A Daughter of To-Day eBook

This eBook from the Gutenberg Project consists of approximately 245 pages of information about A Daughter of To-Day.
more color in the fabric of their lives, and you can’t think how picturesque their passions are.  One of the chorus girls has two children.  I feel a brute sometimes at the way she—­” Elfrida broke off, and looked out of the window for an instant.  “She brings their little clothes into my bedroom to make—­though there is no need, they are in an asylum.  She is divorced from their father,” she went on coolly, “and he is married to the leading lady.  Candidly,” she added, looking at him with a courageous smile, “prejudice apart, is it not magnificent material?”

A storm of words trembled upon the verge of his lips, but his diplomacy instinctively sealed them up.  “You can never use it,” he said instead.

“Perfectly!  I am not quite sure about the form—­whether I shall write as one of them, or as myself, telling the story of my experience.  But I never dreamed of having such an opportunity.  If I didn’t mean to write a word I should be glad of it—­a look into another world, with its own customs and language and ethics and pleasures and pains. Quelle chance!

“And then,” she went on, as if to herself, “to be of the life, the strange, unreal, painted, lime-lighted life that goes on behind the curtain!  That is something—­to act one’s part in it, to know that one’s own secret role is a thousand times more difficult than any in the repertoire.  Can’t you understand?” she appealed.  “You are horribly unresponsive.  We won’t talk of it any longer.” she added, with a little offended air.  “How is Janet?”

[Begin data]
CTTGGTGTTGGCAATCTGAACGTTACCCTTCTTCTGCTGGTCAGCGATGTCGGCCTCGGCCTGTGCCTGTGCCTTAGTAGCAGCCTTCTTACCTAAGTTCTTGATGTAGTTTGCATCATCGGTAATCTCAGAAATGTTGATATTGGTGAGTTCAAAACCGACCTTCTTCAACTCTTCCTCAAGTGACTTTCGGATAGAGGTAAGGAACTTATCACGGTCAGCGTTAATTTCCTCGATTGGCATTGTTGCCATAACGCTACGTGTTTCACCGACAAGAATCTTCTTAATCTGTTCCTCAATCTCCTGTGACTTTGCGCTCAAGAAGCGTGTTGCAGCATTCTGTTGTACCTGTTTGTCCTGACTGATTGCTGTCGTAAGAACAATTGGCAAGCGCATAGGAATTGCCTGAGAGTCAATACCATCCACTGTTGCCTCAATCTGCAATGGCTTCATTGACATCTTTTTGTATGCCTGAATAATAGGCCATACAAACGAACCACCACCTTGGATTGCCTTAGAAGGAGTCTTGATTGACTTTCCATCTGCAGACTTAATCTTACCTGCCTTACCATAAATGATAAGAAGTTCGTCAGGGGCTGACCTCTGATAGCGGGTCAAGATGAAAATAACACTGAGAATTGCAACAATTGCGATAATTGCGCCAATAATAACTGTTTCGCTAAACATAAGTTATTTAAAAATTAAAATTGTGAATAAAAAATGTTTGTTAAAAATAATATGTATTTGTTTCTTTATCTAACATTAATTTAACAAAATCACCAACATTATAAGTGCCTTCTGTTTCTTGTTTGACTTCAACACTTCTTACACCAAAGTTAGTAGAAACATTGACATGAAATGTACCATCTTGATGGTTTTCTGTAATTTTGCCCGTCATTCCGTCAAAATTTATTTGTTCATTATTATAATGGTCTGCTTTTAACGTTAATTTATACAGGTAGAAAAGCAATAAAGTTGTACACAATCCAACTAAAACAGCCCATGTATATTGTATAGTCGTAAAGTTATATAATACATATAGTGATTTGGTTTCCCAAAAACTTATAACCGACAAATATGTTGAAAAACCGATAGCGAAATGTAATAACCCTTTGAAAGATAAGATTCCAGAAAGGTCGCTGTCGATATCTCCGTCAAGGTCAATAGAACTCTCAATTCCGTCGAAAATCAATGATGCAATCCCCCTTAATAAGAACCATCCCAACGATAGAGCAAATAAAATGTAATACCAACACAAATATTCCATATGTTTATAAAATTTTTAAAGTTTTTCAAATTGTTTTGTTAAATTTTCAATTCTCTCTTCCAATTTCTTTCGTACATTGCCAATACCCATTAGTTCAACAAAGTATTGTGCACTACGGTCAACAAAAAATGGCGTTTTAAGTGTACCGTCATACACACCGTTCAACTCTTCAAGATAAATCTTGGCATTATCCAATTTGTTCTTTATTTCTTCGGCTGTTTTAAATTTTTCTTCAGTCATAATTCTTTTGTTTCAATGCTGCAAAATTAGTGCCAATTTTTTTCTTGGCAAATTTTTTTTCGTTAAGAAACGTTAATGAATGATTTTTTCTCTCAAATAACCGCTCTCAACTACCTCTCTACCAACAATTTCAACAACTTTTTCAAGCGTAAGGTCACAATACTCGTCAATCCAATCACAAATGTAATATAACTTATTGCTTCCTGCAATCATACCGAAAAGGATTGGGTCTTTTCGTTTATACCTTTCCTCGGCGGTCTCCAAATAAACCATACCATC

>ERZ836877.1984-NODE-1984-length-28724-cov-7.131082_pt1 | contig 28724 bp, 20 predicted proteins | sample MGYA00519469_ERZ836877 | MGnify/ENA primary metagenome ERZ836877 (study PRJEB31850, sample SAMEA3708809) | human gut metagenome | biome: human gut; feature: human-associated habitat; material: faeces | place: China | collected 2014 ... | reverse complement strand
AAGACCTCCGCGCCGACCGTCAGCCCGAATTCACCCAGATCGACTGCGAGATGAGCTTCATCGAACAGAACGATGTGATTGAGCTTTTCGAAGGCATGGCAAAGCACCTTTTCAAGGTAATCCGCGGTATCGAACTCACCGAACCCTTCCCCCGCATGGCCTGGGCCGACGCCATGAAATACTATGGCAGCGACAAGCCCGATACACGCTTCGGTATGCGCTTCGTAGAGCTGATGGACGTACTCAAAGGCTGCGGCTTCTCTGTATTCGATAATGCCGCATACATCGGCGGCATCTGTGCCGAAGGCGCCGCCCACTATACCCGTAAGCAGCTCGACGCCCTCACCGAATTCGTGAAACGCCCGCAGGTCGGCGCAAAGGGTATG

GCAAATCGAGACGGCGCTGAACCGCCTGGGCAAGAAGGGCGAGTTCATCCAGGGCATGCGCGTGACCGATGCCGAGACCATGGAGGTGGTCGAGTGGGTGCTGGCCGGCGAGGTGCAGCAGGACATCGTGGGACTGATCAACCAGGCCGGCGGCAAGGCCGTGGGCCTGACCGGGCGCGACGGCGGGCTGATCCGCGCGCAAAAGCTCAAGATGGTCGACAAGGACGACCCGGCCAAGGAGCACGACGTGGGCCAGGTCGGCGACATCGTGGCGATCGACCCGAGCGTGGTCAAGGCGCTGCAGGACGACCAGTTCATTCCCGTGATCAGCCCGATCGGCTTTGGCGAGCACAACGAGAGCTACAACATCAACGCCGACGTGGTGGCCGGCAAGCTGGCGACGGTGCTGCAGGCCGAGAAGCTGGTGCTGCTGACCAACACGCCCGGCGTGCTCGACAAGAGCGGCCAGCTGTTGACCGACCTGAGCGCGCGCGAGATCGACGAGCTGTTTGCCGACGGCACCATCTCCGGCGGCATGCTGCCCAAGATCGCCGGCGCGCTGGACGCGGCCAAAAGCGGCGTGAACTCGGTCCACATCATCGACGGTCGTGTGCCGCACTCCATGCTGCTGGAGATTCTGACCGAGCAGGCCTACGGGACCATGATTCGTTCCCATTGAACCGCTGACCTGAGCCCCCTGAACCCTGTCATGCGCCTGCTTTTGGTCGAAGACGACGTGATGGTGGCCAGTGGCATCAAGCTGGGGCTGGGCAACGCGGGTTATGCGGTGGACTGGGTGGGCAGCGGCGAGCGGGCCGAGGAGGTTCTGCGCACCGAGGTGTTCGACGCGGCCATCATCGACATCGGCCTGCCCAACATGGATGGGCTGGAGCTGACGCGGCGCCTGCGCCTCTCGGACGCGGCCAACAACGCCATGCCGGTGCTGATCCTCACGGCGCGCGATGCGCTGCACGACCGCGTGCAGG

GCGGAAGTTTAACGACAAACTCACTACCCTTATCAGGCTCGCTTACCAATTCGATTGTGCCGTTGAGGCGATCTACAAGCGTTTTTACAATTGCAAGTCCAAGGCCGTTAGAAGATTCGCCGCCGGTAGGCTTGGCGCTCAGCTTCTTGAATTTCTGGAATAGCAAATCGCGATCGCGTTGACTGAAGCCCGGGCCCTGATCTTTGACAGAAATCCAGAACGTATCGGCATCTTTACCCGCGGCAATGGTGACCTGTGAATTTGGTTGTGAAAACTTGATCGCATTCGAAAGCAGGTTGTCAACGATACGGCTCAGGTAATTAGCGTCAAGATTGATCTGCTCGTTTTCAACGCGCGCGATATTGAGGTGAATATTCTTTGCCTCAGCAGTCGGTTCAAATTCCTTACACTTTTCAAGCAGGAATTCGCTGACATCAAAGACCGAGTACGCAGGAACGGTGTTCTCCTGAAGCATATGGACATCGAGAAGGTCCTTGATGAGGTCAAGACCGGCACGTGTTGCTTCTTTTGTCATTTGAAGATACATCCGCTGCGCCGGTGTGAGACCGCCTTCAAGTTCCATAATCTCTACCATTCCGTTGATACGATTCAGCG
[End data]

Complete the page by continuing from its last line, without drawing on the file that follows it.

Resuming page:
“We must talk of it, Elfrida,” Cardiff answered.  “Let me tell you one thing,” he added steadily.  “Such a book as you propose writing would be classed as the lowest sensationalism.  People would compare it with the literature of the police court.”

Elfrida sprang to her feet, with her head thrown back and-her beautiful eyes alight. “Touche!” Cardiff thought exultingly.

“You may go too far!” she exclaimed passionately.  “There are some things that may not be said!”

Cardiff went over to her quickly and took her hand.  “Forgive me,” he said.  “Forgive me—­I am very much in earnest.”

She turned away from him.  “You had no right to say it.  You know my work, and you know that the ideal of it is everything in the world to me—­my religion.  How dared you suggest a comparison between, it and—­cette ordure la!

Her voice broke, and Cardiff fancied she was on the brink of tears.  “Elfrida,” he cried miserably, “let us have an end of this!  I have no right to intrude my opinions—­if you like, my prejudices—­between you and what you are doing.  But I have come to beg you to give me the right.”  He came a step closer and laid his free hand lightly on her shoulder.  “Elfrida,” he said unhesitatingly, “I want you to be my wife.”

“And Janet’s stepmother!” thought the girl swiftly.  But she hoped he would not mention Janet; it would burlesque the situation.

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A Daughter of To-Day from Project Gutenberg. Public domain.
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